kanimozhi election

Supreme Court: In a big relief to DMK Leader Kanimozhi Karunanidhi, the bench of Ajay Rastogi and Bela M Trivedi*, JJ has upheld her election in the 2019 Lok Sabha Elections from Tamil Nadu’s Thoothukudy Lok Sabha Constituency. Her election was challenged on the ground that she had intentionally supressed the information about the payment of income tax of her spouse. The Supreme Court however observed that mere bald and vague allegations without any basis would not be sufficient compliance of the requirement of stating material facts in the Election Petition.

In the case at hand, the election petitioner had contended that the Election Commission of India had called for the information prescribing the Form 26 in regard to status of filing of income tax return of candidates and their family members by exercising powers under Article 324 of the Constitution of India and in that Kanimozhi had provided information that her spouse was working as consultant at foreign country and earning salary against the column No. 8, Serial No.9(b) and 9A(b), respectively under Part A of Form 26. Besides, she had mentioned “No” to the query regarding Income tax dues of her spouse and that her spouse had bank accounts in Singapore with deposit of dollars but had failed to disclose the status of filing income tax return of her spouse in the foreign country.

Explaining the law with regard to the non-compliance of the requirement of Section 83(1)(a) of the Representation of the People Act, 1951, namely – “an Election petition must contain a concise statement of material facts on which the petitioner relies”, the Court observed that such noncompliance of Section 83(1)(a) read with Order VII, Rule 11, CPC, may entail dismissal of the election Petition right at the threshold if “material facts” are not established by the Election petitioner. The material facts which are primary and basic facts have to be pleaded by the Election petitioner in support of the case set up by him to show his cause of action and omission of a single material fact would lead to an incomplete cause of action, entitling the returned candidate to pray for dismissal of Election petition under Order VII Rule 11(a) CPC read with Section 83(1)(a) of the RP Act.

“The test required to be answered is whether the court could have given a direct verdict in favour of the election petitioner in case the returned candidate had not appeared to oppose the Election petition on the basis of the facts pleaded in the petition. They must be such facts as would afford a basis for the allegations made in the petition and would constitute the cause of action as understood in the Code of Civil Procedure 1908. Material facts would include positive statement of facts as also positive statement of a negative fact.”

Applying this legal position to the case at hand, the Court observed that as the omission of a singular fact would lead to incomplete cause of action, the election petitioner had failed to make any averment as to how there was non-compliance with provisions of the Constitution or of RP Act or of the Rules or Order made thereunder and as to how such non-compliance had materially affected the result of the election, so as to attract the ground under Section 100(1)(d)(iv) of the RP Act, for declaring the election to be void.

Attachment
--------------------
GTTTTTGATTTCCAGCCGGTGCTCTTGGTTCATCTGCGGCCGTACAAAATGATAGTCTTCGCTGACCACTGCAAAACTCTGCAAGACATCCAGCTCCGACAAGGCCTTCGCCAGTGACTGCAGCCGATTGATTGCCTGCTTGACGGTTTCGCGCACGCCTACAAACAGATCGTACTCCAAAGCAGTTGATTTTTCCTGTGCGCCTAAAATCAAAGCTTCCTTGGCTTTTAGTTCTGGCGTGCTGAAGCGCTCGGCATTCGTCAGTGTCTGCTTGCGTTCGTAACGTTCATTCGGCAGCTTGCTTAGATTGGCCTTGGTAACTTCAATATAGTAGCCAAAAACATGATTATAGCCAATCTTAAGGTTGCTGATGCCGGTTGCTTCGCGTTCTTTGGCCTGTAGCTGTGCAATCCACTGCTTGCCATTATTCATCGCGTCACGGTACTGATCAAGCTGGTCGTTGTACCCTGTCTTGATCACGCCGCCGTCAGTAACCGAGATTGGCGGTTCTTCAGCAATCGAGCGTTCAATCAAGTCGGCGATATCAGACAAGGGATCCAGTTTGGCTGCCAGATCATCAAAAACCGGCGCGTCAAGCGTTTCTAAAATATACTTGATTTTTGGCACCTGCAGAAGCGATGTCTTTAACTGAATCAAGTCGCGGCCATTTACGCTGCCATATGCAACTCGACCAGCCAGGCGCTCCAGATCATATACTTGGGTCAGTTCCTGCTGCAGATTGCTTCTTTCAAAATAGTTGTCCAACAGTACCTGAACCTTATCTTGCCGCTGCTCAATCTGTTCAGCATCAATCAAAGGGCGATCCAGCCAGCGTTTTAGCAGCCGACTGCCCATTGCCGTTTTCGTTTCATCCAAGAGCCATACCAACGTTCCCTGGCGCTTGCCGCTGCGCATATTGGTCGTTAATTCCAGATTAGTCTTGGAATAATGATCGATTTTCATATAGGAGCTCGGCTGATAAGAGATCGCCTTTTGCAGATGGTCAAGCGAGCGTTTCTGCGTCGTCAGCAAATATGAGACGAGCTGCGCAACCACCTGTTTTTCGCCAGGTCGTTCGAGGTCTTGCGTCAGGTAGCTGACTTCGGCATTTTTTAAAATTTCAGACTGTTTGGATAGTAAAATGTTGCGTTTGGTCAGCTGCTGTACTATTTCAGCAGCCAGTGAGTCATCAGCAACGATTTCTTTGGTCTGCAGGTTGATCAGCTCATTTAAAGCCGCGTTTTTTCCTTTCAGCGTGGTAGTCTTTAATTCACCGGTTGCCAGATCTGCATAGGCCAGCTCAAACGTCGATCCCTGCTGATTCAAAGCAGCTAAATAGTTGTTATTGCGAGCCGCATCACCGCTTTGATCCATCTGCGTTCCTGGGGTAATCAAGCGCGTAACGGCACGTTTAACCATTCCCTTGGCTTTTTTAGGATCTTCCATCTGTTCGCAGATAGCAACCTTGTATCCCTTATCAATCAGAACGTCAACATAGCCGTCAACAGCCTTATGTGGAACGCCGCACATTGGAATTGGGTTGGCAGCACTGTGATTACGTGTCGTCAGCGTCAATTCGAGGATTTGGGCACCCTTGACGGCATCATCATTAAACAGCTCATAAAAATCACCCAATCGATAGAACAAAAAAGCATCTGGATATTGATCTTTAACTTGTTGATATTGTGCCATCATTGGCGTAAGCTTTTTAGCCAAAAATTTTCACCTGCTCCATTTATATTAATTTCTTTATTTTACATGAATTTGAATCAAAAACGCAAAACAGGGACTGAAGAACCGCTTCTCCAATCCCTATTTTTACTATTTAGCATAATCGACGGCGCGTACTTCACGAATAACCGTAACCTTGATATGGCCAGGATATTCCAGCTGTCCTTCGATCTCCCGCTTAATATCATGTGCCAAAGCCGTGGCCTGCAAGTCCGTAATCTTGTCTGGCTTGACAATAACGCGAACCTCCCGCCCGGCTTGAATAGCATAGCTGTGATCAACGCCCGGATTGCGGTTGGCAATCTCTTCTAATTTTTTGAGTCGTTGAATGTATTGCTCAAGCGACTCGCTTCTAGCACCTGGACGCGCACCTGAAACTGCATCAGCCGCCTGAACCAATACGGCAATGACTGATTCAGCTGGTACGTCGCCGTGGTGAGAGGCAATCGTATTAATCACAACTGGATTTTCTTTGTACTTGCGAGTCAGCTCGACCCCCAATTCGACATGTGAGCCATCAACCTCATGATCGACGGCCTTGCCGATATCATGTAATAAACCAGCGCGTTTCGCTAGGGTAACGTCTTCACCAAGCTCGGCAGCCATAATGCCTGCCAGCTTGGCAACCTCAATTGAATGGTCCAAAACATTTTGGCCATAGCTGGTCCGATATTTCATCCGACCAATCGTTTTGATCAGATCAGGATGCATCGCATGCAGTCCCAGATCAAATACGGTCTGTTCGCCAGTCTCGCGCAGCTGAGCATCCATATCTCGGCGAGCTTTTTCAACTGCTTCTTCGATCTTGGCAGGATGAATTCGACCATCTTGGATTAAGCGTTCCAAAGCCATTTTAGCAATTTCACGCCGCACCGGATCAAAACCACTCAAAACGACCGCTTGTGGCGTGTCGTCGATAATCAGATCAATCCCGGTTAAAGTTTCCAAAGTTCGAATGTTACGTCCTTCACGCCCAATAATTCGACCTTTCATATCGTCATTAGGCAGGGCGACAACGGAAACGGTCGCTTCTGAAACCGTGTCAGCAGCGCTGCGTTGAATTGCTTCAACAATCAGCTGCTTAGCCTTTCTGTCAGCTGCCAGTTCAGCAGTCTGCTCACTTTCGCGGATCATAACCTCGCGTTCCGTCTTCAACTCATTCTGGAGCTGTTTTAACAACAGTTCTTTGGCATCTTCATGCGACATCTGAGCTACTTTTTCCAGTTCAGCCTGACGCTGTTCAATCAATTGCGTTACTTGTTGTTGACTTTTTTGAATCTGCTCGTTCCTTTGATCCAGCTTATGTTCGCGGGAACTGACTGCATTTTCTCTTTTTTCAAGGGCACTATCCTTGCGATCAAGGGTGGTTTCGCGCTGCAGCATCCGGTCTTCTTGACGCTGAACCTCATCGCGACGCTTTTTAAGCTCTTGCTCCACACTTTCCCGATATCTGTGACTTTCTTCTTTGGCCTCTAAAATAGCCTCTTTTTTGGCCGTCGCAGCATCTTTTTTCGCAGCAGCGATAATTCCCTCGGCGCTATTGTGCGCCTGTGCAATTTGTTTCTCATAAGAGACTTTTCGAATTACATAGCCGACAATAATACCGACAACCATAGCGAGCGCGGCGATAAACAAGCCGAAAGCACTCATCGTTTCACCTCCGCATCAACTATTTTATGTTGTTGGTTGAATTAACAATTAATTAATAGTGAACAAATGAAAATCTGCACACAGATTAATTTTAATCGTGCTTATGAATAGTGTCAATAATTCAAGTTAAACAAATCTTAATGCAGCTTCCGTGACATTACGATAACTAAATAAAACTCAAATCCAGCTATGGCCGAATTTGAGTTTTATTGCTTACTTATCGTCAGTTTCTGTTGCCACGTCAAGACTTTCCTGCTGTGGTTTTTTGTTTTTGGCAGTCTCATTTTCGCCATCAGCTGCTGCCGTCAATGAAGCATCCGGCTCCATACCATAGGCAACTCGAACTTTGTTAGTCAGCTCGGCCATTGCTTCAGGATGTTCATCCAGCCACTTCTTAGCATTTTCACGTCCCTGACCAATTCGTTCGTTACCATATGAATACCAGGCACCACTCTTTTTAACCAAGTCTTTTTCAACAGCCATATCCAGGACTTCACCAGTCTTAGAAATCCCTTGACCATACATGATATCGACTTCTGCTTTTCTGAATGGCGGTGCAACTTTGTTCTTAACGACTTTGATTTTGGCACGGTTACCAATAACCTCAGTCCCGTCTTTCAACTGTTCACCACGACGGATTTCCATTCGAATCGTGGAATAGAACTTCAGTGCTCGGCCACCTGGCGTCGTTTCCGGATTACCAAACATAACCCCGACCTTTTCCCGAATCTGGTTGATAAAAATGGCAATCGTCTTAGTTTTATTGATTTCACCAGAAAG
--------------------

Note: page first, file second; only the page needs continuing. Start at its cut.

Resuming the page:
Further, the election petitioner made very bald and vague allegations without stating the material facts as to how there was non-compliance of any of the provisions of the Constitution of India or of the RP Act or of the rules made thereunder. The Court noticed,

“If the averments made in the Election petition are read in juxtaposition to the information furnished by the appellant-returned candidate in Form No. 26, it clearly emerges that against the information sought about the PAN number of the spouse of the appellant, it has been stated that “No PAN No.”, “Spouse K. Aravindhan Foreign Citizenship”. Against the information sought with regard to “The financial year for which the last income tax return has been filed”, the information supplied by the appellant about her spouse is “Not applicable”. The appellant has filled in all the columns of Form No. 26 by furnishing the 32 information with regard to her Permanent Account Number and status of filing of income tax return etc. and of her husband wherever applicable.”

Hence, it was observed that if according to the election petitioner, Kanimozhi had suppressed the Permanent Account Number of her spouse and also about the non-payment of income tax of her spouse in the foreign country, it was obligatory on the part of the Election petitioner to state in the Election petition as to what was the Permanent Account Number of the spouse of the returned candidate in India which was suppressed by her and how the other details furnished about her husband in the said Form No. 26 were incomplete or false.

Hence, the omission to state such vital and basic facts rendered the petition liable to be dismissed under 35 Order VII, Rule 11(a) CPC read with Section 83(i)(a) of the RP Act, 1951.

[Kanimozhi Karunanidhi v. A. Santhana Kumar, 2023 SCC OnLine SC 573, decided on 04-05-2023]

*Judgment Authored by Justice Bela M. Trivedi

Know Thy Judge| Justice Bela Madhurya Trivedi

Advocates who appeared in this case :

For Appellant: Senior Advocate Mr. P. Wilson;

For respondent: Advocate Mr. Mukesh S.

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